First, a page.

Sep 062019

(I dunno – – Is this a “Public-Private-Partnership“?   The Government hands the thing over to a Consortium of Transnational Corporations;  tax-payers just provide the money.  We become the bankers.  Does that automatically make us partners? )

Background to the Ottawa Citizen article below,  by Gordon Edwards:

Covered for the first time in Canada’s national press, the SNC-Lavalin scandal involving charges of criminal corruption and federal government collusion has been directly linked to charges of mismanagement of radioactive waste at Chalk River.

In 2013, SNC-Lavalin was found guilty of a pattern of bribery and corruption in several countries by the World Bank, and the corporation was banned for 10 years from bidding on any contracts funded by the Bank. Despite this fact, in 2015 the Conservatives under Prime Minister Stephen Harper put SNC-Lavalin and its corporate partners (also accused of corruption) in charge of Canada’s eight-billion-dollar radioactive waste liability as well as all federally-owned nuclear facilities.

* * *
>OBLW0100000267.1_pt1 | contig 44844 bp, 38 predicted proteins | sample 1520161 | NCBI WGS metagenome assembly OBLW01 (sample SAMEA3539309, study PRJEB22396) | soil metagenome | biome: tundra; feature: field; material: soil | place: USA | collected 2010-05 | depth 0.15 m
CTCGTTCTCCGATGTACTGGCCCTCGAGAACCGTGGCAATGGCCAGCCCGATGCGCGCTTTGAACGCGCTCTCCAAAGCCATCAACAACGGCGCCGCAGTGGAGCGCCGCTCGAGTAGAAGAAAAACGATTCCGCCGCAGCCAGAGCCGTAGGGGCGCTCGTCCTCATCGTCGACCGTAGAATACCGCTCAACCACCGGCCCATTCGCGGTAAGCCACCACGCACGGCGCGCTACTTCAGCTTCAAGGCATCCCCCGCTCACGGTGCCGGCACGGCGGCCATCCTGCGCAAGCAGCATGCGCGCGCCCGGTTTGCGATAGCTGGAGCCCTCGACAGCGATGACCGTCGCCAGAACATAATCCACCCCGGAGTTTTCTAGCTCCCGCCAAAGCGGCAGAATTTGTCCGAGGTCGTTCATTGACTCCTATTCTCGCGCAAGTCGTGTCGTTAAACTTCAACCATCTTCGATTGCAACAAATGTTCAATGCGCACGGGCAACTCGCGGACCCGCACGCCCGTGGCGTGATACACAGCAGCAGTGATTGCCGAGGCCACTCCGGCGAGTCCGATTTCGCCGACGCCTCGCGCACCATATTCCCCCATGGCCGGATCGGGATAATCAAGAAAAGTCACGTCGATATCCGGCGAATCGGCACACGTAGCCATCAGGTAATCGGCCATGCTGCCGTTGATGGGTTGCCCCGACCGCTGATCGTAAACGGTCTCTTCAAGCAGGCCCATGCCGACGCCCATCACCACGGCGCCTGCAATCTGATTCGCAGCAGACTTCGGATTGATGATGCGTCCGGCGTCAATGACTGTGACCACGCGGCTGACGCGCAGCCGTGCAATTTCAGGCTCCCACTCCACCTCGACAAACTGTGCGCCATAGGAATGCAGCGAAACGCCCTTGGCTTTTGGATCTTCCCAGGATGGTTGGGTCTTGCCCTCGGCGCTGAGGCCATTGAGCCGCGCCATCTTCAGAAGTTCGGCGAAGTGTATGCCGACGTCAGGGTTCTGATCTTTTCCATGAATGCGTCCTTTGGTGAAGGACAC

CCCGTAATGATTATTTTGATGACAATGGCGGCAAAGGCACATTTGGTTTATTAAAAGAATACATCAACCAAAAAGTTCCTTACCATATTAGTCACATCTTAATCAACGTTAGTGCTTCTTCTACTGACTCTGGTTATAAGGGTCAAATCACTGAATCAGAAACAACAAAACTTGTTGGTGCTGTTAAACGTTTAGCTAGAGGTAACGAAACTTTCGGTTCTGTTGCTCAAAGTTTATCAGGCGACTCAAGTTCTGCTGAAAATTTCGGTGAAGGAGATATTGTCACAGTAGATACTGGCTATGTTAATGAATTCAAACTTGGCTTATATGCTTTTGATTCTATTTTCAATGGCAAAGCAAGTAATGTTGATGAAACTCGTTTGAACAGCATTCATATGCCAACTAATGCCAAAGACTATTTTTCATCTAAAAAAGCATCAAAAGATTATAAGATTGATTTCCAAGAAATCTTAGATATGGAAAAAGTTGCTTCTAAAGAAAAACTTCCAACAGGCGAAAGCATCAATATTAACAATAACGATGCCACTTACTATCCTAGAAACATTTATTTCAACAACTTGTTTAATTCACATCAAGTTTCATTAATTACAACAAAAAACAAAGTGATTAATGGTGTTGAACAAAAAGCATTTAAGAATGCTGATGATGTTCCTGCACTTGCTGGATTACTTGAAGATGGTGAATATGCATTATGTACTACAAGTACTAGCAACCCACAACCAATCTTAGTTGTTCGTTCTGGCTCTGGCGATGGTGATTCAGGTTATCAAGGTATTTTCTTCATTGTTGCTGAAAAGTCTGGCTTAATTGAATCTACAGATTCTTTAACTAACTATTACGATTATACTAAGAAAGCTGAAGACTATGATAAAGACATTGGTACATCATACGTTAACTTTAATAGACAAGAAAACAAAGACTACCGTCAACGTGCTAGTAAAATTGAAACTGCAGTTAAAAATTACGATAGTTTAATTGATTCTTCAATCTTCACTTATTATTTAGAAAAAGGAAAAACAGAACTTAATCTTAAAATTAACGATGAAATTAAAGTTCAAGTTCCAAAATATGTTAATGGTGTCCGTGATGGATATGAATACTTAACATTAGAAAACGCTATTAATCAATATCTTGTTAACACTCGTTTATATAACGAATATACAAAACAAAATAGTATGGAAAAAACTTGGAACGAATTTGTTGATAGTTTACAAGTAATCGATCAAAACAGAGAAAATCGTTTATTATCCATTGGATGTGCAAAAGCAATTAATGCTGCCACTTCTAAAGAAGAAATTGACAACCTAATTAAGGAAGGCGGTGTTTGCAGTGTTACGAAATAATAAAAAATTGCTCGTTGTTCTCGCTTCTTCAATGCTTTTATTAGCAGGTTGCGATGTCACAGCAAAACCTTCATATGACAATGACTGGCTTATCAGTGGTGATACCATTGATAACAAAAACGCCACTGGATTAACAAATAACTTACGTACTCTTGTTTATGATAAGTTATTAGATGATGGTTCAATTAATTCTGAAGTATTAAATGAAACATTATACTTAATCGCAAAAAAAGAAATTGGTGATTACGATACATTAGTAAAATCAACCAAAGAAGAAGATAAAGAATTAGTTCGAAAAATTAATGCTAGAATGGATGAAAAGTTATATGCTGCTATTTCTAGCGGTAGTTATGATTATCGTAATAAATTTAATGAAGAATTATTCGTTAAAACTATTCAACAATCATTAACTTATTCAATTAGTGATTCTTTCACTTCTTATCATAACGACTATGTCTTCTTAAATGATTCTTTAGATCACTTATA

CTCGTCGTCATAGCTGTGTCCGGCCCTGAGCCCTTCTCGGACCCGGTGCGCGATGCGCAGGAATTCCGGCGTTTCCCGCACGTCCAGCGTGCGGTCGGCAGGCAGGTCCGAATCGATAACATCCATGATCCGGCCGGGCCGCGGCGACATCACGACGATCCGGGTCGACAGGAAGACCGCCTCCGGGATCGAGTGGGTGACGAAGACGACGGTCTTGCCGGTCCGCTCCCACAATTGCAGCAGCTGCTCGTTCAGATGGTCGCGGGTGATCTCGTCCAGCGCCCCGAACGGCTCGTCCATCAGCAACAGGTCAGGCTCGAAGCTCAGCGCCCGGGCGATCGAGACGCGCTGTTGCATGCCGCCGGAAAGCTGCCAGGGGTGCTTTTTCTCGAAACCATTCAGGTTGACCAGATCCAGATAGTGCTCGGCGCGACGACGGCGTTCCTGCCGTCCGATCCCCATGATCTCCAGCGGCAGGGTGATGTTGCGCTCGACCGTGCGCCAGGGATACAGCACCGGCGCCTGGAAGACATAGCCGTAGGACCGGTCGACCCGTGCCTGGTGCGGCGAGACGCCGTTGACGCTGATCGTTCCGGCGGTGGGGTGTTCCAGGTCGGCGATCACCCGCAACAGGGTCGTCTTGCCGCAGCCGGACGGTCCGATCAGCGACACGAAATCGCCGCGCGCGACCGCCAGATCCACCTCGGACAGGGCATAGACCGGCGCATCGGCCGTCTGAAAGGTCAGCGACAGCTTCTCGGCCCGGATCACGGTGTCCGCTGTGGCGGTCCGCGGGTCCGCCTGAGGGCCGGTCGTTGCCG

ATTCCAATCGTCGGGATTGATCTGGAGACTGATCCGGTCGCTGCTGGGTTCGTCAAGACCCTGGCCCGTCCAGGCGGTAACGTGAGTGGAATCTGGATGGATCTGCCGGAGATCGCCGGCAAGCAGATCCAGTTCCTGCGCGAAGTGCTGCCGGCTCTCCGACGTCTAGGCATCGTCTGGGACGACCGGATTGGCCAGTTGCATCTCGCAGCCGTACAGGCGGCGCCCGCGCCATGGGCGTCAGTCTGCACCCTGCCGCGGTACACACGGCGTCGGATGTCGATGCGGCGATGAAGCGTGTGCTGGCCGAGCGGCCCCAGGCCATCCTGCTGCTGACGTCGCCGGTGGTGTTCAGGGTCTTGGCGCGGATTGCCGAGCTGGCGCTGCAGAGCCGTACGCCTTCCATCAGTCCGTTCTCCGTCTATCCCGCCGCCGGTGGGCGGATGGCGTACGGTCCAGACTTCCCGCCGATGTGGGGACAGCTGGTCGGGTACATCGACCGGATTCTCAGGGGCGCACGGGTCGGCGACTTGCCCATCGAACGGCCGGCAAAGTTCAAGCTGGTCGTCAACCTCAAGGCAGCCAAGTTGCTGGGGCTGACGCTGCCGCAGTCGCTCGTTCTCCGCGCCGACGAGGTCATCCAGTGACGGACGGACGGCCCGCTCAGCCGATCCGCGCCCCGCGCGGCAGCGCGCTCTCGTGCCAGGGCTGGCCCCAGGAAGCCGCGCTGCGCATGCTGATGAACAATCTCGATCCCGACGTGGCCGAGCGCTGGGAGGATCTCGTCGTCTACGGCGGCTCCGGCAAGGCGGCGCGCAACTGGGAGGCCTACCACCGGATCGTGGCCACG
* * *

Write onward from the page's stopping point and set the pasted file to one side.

Receiving almost a billion dollars per year of federal taxpayers’ money, the consortium of multinational corporations (including SNC-Lavalin) has proposed permanent storage of a million cubic metres of mixed radioactive wastes on the surface at Chalk River, right beside the Ottawa River – a plan that has been opposed by 140 municipalities in the area as well as by NGOs and nuclear experts, including a number of scientists who worked for decades at Chalk River in senior positions.

It appears that the federal government, under both of Canada’s major political parties, has chosen to abdicate responsibility to private corporations when it comes to the long-term management of radioactive wastes. There is a complete policy vacuum at the federal level regarding what is allowed and what is not allowed when it comes to fission-generated radioactive wastes other than spent nuclear fuel.